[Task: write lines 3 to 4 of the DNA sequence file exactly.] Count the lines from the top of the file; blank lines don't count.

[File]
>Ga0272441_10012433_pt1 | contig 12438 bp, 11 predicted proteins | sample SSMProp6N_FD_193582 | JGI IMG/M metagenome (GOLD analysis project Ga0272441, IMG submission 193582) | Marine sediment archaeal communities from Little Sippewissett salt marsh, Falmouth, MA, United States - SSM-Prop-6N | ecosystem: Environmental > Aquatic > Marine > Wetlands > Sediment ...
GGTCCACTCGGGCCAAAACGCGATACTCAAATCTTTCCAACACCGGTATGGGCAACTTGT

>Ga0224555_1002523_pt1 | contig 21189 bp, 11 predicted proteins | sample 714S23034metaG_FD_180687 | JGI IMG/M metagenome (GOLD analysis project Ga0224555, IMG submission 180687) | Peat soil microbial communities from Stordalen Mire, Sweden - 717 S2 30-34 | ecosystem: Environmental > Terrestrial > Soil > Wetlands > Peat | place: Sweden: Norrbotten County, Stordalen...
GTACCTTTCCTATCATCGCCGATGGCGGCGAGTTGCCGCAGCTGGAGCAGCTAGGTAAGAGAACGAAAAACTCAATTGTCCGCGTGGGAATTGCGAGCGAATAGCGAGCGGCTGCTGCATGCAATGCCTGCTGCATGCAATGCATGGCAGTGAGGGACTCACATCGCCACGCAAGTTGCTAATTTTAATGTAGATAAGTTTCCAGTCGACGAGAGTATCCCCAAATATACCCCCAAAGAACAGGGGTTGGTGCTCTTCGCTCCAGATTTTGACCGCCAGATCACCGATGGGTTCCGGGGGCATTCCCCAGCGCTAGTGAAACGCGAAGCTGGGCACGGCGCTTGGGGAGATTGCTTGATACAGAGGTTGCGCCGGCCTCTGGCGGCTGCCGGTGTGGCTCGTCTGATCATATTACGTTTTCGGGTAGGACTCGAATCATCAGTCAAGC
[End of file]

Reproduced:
>Ga0224555_1002523_pt1 | contig 21189 bp, 11 predicted proteins | sample 714S23034metaG_FD_180687 | JGI IMG/M metagenome (GOLD analysis project Ga0224555, IMG submission 180687) | Peat soil microbial communities from Stordalen Mire, Sweden - 717 S2 30-34 | ecosystem: Environmental > Terrestrial > Soil > Wetlands > Peat | place: Sweden: Norrbotten County, Stordalen...
GTACCTTTCCTATCATCGCCGATGGCGGCGAGTTGCCGCAGCTGGAGCAGCTAGGTAAGAGAACGAAAAACTCAATTGTCCGCGTGGGAATTGCGAGCGAATAGCGAGCGGCTGCTGCATGCAATGCCTGCTGCATGCAATGCATGGCAGTGAGGGACTCACATCGCCACGCAAGTTGCTAATTTTAATGTAGATAAGTTTCCAGTCGACGAGAGTATCCCCAAATATACCCCCAAAGAACAGGGGTTGGTGCTCTTCGCTCCAGATTTTGACCGCCAGATCACCGATGGGTTCCGGGGGCATTCCCCAGCGCTAGTGAAACGCGAAGCTGGGCACGGCGCTTGGGGAGATTGCTTGATACAGAGGTTGCGCCGGCCTCTGGCGGCTGCCGGTGTGGCTCGTCTGATCATATTACGTTTTCGGGTAGGACTCGAATCATCAGTCAAGC